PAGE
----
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Abstract Title:

Sulforaphane increases drug-mediated cytotoxicity toward cancer stem-like cells of pancreas and prostate.

Abstract Source:

J Med Food. 2004 Summer;7(2):157-61. PMID: 20940707

Abstract Author(s):

Georgios Kallifatidis, Sabrina Labsch, Vanessa Rausch, Juergen Mattern, Jury Gladkich, Gerhard Moldenhauer, Markus W Büchler, Alexei V Salnikov, Ingrid Herr

Article Affiliation:

[1] Molecular OncoSurgery, University of Heidelberg and German Cancer Research Center, Heidelberg, Germany [2] Department of General Surgery, University of Heidelberg, Heidelberg, Germany.

Abstract:

Despite intense efforts to develop treatments against pancreatic cancer, agents that cure this highly resistant and metastasizing disease are not available. Considerable attention has focused on broccoli compound sulforaphane (SF), which is suggested as combination therapy for targeting of pancreatic cancer stem cells (CSCs). However, there are concerns that antioxidative properties of SF may interfere with cytotoxic drugs-as suggested, e.g., for vitamins. Therefore we investigated a combination therapy using established pancreatic CSCs. Although cisplatin (CIS), gemcitabine (GEM), doxorubicin, 5-flurouracil, or SF effectively induced apoptosis and prevented viability, combination of a drug with SF increased toxicity. Similarly, SF potentiated the drug effect in established prostate CSCs revealing that SF enhances drug cytotoxicity also in other tumor entities. Most importantly, combined treatment intensified inhibition of clonogenicity and spheroid formation and aldehyde dehydrogenase 1 (ALDH1) activity along with Notch-1 and c-Rel expression indicating that CSC characteristics are targeted. In vivo, combination treatment was most effective and totally abolished growth of CSC xenografts and tumor-initiating potential. No pronounced side effects were observed in normal cells or mice. Our data suggest that SF increases the effectiveness of various cytotoxic drugs against CSCs without inducing additional toxicity in mice.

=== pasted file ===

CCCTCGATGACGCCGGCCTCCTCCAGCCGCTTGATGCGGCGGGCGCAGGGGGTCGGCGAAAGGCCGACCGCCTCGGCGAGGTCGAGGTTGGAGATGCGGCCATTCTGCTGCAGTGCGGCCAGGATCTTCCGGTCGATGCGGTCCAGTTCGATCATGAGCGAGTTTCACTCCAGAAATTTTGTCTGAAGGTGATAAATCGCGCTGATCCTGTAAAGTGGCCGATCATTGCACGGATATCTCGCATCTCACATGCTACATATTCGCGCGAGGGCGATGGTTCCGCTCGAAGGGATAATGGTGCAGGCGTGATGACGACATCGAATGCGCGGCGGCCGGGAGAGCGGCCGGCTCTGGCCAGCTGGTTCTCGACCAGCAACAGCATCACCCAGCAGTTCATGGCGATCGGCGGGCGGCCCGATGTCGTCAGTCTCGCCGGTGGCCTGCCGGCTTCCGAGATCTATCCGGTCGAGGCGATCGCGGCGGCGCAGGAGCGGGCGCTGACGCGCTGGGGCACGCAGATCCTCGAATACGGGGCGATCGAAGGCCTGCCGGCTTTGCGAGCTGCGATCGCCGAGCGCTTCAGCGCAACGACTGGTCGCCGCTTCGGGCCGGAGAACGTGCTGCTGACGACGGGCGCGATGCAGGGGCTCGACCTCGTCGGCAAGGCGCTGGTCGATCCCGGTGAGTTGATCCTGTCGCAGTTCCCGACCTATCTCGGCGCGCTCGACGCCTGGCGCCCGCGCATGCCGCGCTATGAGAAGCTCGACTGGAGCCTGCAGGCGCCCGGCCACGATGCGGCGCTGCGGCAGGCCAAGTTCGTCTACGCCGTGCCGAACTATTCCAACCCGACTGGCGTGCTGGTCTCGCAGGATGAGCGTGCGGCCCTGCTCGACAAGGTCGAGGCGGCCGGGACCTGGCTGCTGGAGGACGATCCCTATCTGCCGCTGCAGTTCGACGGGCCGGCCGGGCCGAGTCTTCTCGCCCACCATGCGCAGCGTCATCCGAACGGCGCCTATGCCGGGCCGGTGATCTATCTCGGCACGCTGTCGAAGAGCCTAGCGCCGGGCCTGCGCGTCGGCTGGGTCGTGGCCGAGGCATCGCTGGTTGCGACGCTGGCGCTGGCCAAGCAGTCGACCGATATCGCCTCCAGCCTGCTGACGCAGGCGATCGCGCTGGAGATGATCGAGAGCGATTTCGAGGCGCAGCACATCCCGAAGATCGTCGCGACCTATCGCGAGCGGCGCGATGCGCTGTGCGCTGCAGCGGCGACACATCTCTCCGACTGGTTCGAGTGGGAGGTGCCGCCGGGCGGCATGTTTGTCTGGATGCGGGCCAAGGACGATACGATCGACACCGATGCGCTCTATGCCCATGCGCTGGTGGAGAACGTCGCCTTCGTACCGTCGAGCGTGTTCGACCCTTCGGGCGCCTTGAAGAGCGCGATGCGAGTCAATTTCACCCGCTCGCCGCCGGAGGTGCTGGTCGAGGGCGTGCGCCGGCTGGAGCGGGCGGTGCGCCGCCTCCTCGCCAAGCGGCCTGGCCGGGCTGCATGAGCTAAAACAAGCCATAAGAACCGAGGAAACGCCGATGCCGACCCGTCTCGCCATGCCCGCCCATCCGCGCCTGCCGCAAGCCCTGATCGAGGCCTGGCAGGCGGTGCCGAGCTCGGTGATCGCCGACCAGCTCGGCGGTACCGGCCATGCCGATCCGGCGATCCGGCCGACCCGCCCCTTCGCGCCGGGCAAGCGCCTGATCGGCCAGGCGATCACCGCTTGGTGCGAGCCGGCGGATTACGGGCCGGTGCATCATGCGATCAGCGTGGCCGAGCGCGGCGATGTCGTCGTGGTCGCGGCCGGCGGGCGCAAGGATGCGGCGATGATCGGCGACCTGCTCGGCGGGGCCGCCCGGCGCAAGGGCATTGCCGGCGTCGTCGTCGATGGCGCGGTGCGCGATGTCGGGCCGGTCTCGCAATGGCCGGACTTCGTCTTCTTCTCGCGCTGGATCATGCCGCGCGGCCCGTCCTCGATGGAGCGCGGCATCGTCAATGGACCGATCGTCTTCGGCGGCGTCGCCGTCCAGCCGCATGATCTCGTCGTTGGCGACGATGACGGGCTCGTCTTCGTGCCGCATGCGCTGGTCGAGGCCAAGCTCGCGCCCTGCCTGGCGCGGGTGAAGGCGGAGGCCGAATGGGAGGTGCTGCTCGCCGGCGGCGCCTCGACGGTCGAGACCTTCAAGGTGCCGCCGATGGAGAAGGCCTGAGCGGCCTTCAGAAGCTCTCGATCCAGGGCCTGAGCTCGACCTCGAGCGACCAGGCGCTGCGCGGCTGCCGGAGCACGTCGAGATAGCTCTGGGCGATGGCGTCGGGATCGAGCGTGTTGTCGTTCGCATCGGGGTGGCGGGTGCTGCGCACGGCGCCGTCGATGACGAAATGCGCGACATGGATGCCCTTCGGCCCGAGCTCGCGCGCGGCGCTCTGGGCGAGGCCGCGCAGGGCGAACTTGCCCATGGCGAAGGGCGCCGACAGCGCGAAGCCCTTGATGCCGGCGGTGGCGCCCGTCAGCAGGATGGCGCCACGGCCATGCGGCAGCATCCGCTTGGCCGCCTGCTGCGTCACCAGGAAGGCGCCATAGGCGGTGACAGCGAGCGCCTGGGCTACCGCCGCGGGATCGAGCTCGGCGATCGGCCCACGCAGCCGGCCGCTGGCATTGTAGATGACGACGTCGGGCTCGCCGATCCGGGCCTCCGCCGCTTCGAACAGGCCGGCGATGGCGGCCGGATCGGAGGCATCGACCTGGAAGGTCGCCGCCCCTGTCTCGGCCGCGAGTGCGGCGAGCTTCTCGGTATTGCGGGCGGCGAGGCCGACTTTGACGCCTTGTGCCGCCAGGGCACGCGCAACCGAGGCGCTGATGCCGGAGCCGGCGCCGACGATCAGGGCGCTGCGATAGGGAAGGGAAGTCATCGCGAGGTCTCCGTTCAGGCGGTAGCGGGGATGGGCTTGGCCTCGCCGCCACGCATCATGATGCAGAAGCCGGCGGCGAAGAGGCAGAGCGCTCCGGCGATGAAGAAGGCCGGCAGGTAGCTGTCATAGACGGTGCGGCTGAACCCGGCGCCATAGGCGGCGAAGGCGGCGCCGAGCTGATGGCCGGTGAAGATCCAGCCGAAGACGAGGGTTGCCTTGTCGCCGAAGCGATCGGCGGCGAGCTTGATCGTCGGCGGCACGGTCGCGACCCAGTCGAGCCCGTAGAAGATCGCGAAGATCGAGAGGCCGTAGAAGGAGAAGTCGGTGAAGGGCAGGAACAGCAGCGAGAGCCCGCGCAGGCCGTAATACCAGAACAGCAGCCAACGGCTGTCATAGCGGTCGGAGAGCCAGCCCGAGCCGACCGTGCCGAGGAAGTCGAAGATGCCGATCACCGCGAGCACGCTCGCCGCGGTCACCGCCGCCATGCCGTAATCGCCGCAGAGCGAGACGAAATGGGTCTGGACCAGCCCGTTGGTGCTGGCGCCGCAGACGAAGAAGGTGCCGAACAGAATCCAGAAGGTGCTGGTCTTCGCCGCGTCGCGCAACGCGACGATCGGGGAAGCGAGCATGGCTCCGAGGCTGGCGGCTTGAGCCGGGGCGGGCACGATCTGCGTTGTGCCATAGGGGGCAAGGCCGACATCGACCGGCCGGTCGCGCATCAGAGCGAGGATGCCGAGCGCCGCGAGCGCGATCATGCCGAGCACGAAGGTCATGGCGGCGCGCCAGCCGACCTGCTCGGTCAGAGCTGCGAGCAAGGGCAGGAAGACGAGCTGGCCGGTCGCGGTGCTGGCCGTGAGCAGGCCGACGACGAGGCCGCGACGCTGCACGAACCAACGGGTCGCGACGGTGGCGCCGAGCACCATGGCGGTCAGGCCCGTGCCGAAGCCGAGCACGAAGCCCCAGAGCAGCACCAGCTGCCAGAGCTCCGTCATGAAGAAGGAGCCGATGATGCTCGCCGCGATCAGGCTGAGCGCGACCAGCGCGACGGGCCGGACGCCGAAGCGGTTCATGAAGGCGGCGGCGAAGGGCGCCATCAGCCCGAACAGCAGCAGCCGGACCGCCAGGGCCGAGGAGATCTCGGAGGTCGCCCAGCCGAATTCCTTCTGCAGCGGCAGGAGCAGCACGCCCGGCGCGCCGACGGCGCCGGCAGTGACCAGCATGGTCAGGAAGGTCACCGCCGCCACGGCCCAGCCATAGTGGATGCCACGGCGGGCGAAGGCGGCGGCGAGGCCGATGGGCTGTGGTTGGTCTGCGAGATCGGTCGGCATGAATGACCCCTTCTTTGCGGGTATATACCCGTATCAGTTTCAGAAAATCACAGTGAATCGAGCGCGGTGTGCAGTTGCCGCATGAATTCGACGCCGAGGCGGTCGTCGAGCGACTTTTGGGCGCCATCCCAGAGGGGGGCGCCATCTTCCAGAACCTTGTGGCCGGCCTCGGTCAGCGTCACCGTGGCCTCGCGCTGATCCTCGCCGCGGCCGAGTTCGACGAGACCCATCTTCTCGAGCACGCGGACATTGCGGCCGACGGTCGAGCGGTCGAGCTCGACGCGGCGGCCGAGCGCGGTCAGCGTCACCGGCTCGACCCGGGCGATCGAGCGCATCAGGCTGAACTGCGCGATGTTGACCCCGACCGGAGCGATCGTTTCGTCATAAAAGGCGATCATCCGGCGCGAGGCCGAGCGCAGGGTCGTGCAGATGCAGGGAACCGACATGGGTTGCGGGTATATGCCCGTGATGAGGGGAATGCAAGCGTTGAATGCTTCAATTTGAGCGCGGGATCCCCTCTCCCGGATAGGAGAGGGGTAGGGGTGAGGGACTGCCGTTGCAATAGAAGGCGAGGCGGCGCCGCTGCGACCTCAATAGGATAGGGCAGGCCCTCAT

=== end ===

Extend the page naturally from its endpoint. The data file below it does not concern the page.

Study Type : Transgenic Animal Study

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Sayer Ji
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